PALM SUNDAY OF THE PASSION OF THE LORD
(The following is adapted from my Palm Sunday reflection of 2013.)
Today is Palm Sunday, also called Passion Sunday. These two names reflect two very different aspects of today’s liturgy, which is unique in that two different gospel readings are proclaimed. In churches all over the world today people will gather outside the parish doors, or in the fellowship hall, parking lot, or otherwise out of the church proper to begin the liturgical celebration in joy and triumph. We will read from Matthew 21:1-11, of Jesus’ triumphal entry into Jerusalem, riding on an ass. As he rides along people spread their cloaks out on the road for him, and praise God with joy singing, “Blessed is the king who comes in the name of the Lord.”
After the gospel reading we are given blessed palms and asked to lend our voices to the praising crowd, as we sing, “Hosanna to the Son of David, blessed is he who comes in the name of the Lord, the King of Israel!”
Inside the church, though, is another matter. Turn a page or two in Matthew’s gospel. Now we hear of the Last Supper, Jesus’s arrest and trial, his passion and his death. We participate in the gospel reading this morning, reading aloud the words belonging to the gathered crowd. With the crowd, we shout, “Let him be crucified!” Our voices are the ones that choose Barabbas over Jesus. Our voices, that moments ago sang his praises, now condemn him.
Isn’t this exactly like the human heart? Aren’t we all too often like Peter, swearing that we would never deny our Lord, but then before the cock crows find we have done it not once, but multiple times?
Why does the Church ask us today to be the voices that call for Christ’s death? I know some people who literally break down into tears as they shout those words at Mass; it breaks their heart. We do this because we are the ones who crucified Christ. We are the ones who are responsible for his suffering and his death — you and me, and every other person who has ever sinned, which is to say everyone. We need to be reminded of this not simply so we can express gratitude (though we should), but so that we can feel true sorrow for our part in Christ’s passion. It should break your heart. It should hurt.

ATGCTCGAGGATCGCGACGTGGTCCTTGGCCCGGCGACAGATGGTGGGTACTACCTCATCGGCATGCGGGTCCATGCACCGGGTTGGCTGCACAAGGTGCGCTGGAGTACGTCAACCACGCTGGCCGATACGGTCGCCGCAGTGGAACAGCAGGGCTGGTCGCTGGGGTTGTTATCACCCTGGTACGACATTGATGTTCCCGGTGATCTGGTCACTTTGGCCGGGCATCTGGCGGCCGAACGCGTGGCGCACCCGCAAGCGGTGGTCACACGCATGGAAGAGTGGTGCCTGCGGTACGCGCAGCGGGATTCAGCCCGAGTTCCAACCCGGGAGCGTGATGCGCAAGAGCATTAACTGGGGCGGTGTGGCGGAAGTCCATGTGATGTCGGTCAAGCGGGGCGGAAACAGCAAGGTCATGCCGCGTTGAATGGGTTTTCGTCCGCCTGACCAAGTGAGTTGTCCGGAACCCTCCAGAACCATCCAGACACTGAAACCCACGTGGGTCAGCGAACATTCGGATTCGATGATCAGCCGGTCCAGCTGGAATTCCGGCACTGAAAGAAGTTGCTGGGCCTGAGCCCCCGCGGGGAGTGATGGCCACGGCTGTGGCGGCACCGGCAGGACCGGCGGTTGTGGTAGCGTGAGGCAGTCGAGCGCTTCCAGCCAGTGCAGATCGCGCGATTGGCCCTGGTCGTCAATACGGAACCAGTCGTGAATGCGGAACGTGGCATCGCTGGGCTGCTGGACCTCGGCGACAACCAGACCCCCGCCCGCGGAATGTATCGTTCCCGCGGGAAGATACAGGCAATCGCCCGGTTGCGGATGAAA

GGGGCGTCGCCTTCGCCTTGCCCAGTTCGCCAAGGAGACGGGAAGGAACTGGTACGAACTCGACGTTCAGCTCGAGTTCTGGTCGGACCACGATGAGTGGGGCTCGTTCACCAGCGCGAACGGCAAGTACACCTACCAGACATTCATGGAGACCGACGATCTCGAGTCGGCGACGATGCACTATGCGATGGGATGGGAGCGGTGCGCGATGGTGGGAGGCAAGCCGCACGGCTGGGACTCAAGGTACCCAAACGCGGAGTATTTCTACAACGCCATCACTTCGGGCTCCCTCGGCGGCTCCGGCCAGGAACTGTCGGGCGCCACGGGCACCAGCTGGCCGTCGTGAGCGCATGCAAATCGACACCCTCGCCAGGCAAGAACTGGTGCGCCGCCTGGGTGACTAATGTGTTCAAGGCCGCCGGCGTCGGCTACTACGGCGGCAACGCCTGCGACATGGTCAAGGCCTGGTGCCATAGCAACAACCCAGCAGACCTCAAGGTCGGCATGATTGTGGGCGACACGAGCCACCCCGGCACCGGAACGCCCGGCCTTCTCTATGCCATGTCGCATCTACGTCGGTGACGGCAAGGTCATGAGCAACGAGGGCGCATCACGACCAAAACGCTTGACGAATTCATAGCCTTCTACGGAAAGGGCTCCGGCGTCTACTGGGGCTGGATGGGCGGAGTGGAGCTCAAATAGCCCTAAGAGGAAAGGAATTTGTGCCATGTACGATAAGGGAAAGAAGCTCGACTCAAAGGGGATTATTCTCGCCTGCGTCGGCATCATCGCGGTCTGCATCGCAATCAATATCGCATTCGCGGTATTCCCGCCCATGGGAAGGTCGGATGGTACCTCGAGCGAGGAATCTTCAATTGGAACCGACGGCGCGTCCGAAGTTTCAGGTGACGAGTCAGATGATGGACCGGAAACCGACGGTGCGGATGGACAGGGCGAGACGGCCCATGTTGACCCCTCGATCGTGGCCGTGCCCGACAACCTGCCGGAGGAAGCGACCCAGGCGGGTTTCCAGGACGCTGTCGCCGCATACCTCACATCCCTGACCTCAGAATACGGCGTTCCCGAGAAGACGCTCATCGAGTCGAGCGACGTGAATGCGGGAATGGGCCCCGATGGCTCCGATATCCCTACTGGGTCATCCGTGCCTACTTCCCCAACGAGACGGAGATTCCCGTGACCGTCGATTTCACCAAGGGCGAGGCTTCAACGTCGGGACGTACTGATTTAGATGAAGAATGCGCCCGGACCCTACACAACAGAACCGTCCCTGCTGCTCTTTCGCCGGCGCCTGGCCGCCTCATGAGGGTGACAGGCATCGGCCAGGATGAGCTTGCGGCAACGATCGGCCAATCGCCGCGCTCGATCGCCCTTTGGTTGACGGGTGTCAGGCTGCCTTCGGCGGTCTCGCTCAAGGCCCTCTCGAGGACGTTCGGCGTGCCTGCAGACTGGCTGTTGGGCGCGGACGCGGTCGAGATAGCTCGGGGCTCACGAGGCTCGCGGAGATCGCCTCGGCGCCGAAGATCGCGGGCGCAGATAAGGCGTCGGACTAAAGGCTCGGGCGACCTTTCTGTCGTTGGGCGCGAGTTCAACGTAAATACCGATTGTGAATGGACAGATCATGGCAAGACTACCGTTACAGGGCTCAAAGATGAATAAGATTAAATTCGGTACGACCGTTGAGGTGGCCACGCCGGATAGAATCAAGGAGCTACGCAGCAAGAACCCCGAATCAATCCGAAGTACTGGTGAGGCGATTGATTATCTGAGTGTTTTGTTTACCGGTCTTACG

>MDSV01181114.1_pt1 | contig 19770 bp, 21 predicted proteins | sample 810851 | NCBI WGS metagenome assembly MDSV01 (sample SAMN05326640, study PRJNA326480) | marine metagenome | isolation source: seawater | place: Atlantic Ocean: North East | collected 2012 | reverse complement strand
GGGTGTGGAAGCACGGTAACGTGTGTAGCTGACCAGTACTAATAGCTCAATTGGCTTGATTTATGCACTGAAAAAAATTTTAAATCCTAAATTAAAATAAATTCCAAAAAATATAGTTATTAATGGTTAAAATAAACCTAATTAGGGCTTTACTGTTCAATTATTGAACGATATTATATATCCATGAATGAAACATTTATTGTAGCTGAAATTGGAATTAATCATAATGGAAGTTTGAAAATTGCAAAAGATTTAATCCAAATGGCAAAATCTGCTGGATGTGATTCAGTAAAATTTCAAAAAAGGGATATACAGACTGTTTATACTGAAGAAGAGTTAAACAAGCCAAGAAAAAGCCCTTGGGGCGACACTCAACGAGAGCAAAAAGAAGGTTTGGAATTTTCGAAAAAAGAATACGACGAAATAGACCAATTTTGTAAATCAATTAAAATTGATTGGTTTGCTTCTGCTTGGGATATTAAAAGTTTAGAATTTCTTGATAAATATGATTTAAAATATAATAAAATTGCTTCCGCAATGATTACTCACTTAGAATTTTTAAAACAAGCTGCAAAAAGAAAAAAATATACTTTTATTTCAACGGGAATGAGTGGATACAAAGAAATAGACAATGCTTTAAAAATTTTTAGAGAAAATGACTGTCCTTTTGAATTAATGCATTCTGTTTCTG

But Jesus doesn’t just suffer because of us; he suffers for us. Christ is not only crucified for us; he asks us to join him on the cross. “If you would be my disciples, you must take up your cross and follow me.” Being a Christian means you must suffer on the cross as well. Jesus did not come to end all suffering; he came to transform suffering into a means of salvation. The way this is achieved is for us to join our suffering to his.
When we are baptized, we are sacramentally joined to Christ’s death and resurrection. From that moment on, each occasion of suffering in our life can draw us closer in communion with our Lord’s passion. This all sounds rather grim, I know. But the Passion is not the end of the story. Palm Sunday is followed by Easter. When we join our suffering to the Lord’s, we join with the one who conquered death. The more we die with Christ, the more we will rise with him. This is the great joy of the cross.
Hanging from the cross, beaten and bruised, thirsty, humiliated, and in excruciating pain, our Lord uses one of his last breaths to exclaim, “My God, my god, why have you abandoned me?” Did Jesus, the Second Person of the Trinity, really feel abandoned by God? No. Our Lord was quoting from Psalm 22, which we hear at today’s Mass. The psalm is prophetic. Composed by divine inspiration hundreds of years before the Crucifixion, the psalmist speaks of being mocked, having his hands and feet pierced, surrounded by evil doers, and having lots cast for his garments — all things that describe the suffering of the Christ. But then the psalmist proclaims, “But you, O Lord, be not far from me; O my help, hasten to aid me. I will proclaim your name to my brethren; in the midst of the assembly I will praise you…”
Jesus was never and could never be separated from God. And God is never far from those who suffer with His Son. The closer you come to the cross, the closer you draw to God. Blessed is he who comes in the name of the Lord, the King of Israel, and the Suffering Servant.
WCU Catholic Campus Ministry
Matthew Newsome, MTh, campus minister